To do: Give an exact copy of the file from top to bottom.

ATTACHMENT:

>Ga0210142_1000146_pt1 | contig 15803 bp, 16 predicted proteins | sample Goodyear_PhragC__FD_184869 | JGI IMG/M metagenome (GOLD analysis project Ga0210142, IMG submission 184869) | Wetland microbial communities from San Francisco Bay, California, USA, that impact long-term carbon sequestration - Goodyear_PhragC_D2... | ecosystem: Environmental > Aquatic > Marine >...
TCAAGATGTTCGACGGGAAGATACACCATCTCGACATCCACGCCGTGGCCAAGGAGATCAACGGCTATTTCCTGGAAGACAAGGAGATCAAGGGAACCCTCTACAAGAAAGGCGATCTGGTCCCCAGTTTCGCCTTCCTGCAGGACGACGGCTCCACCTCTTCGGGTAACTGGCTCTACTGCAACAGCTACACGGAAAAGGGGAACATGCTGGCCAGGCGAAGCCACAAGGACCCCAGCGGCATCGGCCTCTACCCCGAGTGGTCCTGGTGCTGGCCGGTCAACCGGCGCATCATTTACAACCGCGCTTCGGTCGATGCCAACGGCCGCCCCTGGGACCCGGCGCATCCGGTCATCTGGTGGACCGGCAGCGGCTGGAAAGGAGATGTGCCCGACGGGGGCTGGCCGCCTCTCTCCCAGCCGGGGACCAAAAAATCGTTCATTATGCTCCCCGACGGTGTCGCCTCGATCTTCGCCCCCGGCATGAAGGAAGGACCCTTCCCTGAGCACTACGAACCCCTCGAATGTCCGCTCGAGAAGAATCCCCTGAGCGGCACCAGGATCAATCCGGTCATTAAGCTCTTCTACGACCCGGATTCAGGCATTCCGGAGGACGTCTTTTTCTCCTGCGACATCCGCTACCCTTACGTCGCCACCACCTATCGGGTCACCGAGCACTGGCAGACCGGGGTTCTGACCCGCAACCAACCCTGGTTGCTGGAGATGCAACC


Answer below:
>Ga0210142_1000146_pt1 | contig 15803 bp, 16 predicted proteins | sample Goodyear_PhragC__FD_184869 | JGI IMG/M metagenome (GOLD analysis project Ga0210142, IMG submission 184869) | Wetland microbial communities from San Francisco Bay, California, USA, that impact long-term carbon sequestration - Goodyear_PhragC_D2... | ecosystem: Environmental > Aquatic > Marine >...
TCAAGATGTTCGACGGGAAGATACACCATCTCGACATCCACGCCGTGGCCAAGGAGATCAACGGCTATTTCCTGGAAGACAAGGAGATCAAGGGAACCCTCTACAAGAAAGGCGATCTGGTCCCCAGTTTCGCCTTCCTGCAGGACGACGGCTCCACCTCTTCGGGTAACTGGCTCTACTGCAACAGCTACACGGAAAAGGGGAACATGCTGGCCAGGCGAAGCCACAAGGACCCCAGCGGCATCGGCCTCTACCCCGAGTGGTCCTGGTGCTGGCCGGTCAACCGGCGCATCATTTACAACCGCGCTTCGGTCGATGCCAACGGCCGCCCCTGGGACCCGGCGCATCCGGTCATCTGGTGGACCGGCAGCGGCTGGAAAGGAGATGTGCCCGACGGGGGCTGGCCGCCTCTCTCCCAGCCGGGGACCAAAAAATCGTTCATTATGCTCCCCGACGGTGTCGCCTCGATCTTCGCCCCCGGCATGAAGGAAGGACCCTTCCCTGAGCACTACGAACCCCTCGAATGTCCGCTCGAGAAGAATCCCCTGAGCGGCACCAGGATCAATCCGGTCATTAAGCTCTTCTACGACCCGGATTCAGGCATTCCGGAGGACGTCTTTTTCTCCTGCGACATCCGCTACCCTTACGTCGCCACCACCTATCGGGTCACCGAGCACTGGCAGACCGGGGTTCTGACCCGCAACCAACCCTGGTTGCTGGAGATGCAACC